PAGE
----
From Dirt Issue 110 – April 2011…
Words by Steve Jones. Photos by Steve Jones and Marzocchi.
The Marzocchi Bomber has been a constant in Dirt from the very first issue 14 years ago. There are others – Peaty, Warner, DMR, MRP, Will Longden, Yeti’s in turquoise and yellow. Vouilloz is still winning and they all still wear lycra. Gone however are the riser bars, 100mm stems and a whole raft of fork manufacturers back then that never made it out of the twentieth century.
One that did, and continues to offer reliability and performance when others are either stuck in the garage or on the hard shoulder, is the Marzocchi Bomber. The name at least. The Z1’s orange legs with a massive four inches of travel were certainly not light compared to today’s offerings due to their steel steerers, but hell did they work so much better than anything else at the time for the privateer racer.
Even though they became available to the public in 1997 it was obviously not new. It had emerged sometime before on the World Cup circuit with the Sintesi team and the UK’s Rob Warner. On a stinking day in Kaprun he overcame the mighty Nicolas Vouilloz to gain both Marzocchi and the UK’s first World Cup win. He was on the Bomber Z1 naturally.
“I loved those Marzocchi forks, I can’t quite remember when I first got them but think it was ‘96. Until then it had been Pace, then RockShox elastomer Judy’s I think, then in ‘95 it was those spindly air Marzocchis, they were like chop sticks they moved so independently of each other. The Z1 was definitely the first proper fork I’d used, relatively stiff but the movement was what made them, I think me and only a couple of others had the factory polished steel stations, real slippery uppers, and as a result they where so sensitive and plush, and spring and oil, I loved them. They were just like the motorcycle trials forks I was used too, I ran them super soft and drove the Marzocchi engineers’ mad by insisting they were sticky after every run meaning they had to pull them apart and clean them. Just young, factory and mental I suppose. Did win them their first ever World Cup though.”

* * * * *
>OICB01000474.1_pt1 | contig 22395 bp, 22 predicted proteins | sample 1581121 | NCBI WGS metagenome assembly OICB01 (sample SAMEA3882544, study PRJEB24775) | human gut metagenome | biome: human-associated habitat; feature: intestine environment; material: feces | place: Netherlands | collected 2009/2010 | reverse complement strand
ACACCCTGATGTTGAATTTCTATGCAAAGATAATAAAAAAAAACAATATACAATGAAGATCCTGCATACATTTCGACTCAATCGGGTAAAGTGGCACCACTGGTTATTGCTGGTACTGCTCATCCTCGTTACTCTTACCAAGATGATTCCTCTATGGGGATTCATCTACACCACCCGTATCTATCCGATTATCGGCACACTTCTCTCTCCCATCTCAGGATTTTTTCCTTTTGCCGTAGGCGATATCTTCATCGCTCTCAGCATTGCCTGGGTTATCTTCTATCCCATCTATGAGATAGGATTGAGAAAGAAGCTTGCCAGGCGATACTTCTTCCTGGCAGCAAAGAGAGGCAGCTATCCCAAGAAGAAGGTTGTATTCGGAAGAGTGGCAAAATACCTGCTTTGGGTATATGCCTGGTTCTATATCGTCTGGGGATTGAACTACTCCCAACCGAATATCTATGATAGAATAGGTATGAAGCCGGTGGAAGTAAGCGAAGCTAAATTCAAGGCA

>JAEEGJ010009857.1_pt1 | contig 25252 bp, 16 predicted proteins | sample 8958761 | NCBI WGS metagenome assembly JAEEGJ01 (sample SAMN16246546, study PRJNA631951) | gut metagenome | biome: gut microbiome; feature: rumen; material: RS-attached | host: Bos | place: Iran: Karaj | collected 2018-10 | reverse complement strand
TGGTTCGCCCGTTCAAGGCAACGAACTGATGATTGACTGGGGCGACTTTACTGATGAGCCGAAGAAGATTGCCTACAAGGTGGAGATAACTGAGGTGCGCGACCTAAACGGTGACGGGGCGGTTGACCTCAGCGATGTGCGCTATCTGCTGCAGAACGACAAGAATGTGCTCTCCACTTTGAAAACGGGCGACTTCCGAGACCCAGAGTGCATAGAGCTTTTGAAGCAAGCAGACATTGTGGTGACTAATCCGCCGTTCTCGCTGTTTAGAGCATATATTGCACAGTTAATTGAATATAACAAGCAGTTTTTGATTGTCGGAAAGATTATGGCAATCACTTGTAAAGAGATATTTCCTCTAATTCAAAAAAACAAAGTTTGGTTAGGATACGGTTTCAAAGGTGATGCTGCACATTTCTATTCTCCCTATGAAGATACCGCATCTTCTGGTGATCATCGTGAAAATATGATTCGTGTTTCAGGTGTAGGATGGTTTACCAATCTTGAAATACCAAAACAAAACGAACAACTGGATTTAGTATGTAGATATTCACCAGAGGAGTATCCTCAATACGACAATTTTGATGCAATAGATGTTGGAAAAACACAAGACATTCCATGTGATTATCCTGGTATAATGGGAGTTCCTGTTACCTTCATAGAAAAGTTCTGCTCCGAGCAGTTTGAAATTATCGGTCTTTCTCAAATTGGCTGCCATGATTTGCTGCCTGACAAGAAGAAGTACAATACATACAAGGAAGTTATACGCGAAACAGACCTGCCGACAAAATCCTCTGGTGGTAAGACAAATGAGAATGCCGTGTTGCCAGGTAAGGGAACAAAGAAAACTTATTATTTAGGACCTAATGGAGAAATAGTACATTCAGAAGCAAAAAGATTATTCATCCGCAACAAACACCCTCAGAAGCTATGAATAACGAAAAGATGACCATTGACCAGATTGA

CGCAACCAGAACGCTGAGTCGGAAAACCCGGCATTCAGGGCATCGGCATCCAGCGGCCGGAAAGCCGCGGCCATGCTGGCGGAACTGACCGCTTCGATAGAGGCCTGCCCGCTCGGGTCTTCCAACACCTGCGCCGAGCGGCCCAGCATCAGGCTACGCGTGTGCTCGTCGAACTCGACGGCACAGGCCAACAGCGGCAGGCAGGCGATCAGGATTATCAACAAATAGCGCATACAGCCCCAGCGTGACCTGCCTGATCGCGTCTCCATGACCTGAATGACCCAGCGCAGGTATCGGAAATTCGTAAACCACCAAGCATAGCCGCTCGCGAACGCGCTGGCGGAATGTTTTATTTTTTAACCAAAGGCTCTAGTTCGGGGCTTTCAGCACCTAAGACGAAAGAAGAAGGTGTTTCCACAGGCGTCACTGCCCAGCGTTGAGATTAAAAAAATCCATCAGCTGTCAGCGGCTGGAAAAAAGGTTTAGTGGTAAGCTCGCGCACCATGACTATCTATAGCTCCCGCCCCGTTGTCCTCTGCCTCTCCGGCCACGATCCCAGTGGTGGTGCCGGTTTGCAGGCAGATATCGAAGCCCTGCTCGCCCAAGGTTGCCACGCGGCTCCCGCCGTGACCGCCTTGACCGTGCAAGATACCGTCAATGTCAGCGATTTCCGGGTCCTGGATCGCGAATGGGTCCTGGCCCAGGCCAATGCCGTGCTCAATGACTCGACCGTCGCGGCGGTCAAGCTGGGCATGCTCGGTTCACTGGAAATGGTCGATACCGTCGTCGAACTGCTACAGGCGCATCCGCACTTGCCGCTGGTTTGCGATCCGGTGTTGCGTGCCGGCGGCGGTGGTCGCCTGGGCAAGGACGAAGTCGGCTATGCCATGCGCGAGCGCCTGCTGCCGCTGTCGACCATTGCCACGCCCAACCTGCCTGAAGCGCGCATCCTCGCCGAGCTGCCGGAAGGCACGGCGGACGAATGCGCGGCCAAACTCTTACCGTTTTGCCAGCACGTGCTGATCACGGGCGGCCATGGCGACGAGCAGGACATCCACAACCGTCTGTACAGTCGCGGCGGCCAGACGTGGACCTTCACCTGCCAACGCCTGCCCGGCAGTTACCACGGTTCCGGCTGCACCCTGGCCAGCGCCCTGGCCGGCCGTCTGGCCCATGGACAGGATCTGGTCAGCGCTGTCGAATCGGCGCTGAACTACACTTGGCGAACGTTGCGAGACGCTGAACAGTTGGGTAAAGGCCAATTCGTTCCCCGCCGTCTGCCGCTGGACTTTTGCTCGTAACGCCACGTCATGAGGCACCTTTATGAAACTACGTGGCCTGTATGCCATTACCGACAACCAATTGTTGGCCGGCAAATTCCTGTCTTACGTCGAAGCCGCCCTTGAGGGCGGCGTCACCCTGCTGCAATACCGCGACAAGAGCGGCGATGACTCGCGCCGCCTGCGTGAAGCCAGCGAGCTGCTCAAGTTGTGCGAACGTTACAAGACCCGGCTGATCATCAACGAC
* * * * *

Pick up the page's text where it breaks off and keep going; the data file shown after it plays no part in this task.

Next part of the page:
By issue four of Dirt things had become somewhat looser and longer. Animal’s Tim Ponting was moto style on the cover with triple clamp Bombers. The usuals were still skinned up and Bas de Bever had won South Africa, the opening round of the World Cup series. I wonder how many Marzocchi riders will be on the podium this month in the same event? Yup 1997 was a hell of a year. The year downhill heated up into something special, the year Corrado won the World Cup for Marzocchi, the year top Spaniard David Vasquez was sponsored by a fag company, the year that concluded with Marzocchi offering riders a triple clamp six inch fork – oh and with series winner Herin on the cover.
If Corrado was the first and last Italian to cover of these pages, the Z1 Bomber was also the beginning and end of single crown forks at World Cup races. From four inch to Monster forks happened very quickly.
Whilst it’s been a decade of American owned fork domination at the sharp end of the World Cup circuit the Marzocchi 888 and bomber has been the rock of reliability most riders want. Open bath, always working, a two–year maintenance free fork that is the faithful servant to riders worldwide. Sadly the Bomber name will not be dominating the company’s dampers from now on. American giant’s Tenneco (who bought the company in 2008), one of the largest suppliers of shockers to the automotive industry will obviously be keen to stamp their mark on the brand. A refresh and all that. It looks very likely to be the start of something very special, the re–emergence of the name Marzocchi big time. So just as the Bomber ends it could mean a whole new beginning for one our most faithful friends of the past 14 years. It might just kick off… >>